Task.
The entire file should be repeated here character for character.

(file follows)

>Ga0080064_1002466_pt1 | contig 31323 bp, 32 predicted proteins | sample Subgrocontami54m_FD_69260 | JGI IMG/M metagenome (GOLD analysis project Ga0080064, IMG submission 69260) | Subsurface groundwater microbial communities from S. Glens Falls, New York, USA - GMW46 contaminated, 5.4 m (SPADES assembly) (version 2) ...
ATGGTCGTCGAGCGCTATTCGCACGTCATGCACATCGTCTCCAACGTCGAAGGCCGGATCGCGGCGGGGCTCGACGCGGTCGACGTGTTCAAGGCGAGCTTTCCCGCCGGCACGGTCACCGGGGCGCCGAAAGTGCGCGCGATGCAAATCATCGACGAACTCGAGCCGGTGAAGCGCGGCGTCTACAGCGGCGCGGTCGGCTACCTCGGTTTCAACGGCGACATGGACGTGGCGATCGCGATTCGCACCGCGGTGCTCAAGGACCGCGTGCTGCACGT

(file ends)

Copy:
>Ga0080064_1002466_pt1 | contig 31323 bp, 32 predicted proteins | sample Subgrocontami54m_FD_69260 | JGI IMG/M metagenome (GOLD analysis project Ga0080064, IMG submission 69260) | Subsurface groundwater microbial communities from S. Glens Falls, New York, USA - GMW46 contaminated, 5.4 m (SPADES assembly) (version 2) ...
ATGGTCGTCGAGCGCTATTCGCACGTCATGCACATCGTCTCCAACGTCGAAGGCCGGATCGCGGCGGGGCTCGACGCGGTCGACGTGTTCAAGGCGAGCTTTCCCGCCGGCACGGTCACCGGGGCGCCGAAAGTGCGCGCGATGCAAATCATCGACGAACTCGAGCCGGTGAAGCGCGGCGTCTACAGCGGCGCGGTCGGCTACCTCGGTTTCAACGGCGACATGGACGTGGCGATCGCGATTCGCACCGCGGTGCTCAAGGACCGCGTGCTGCACGT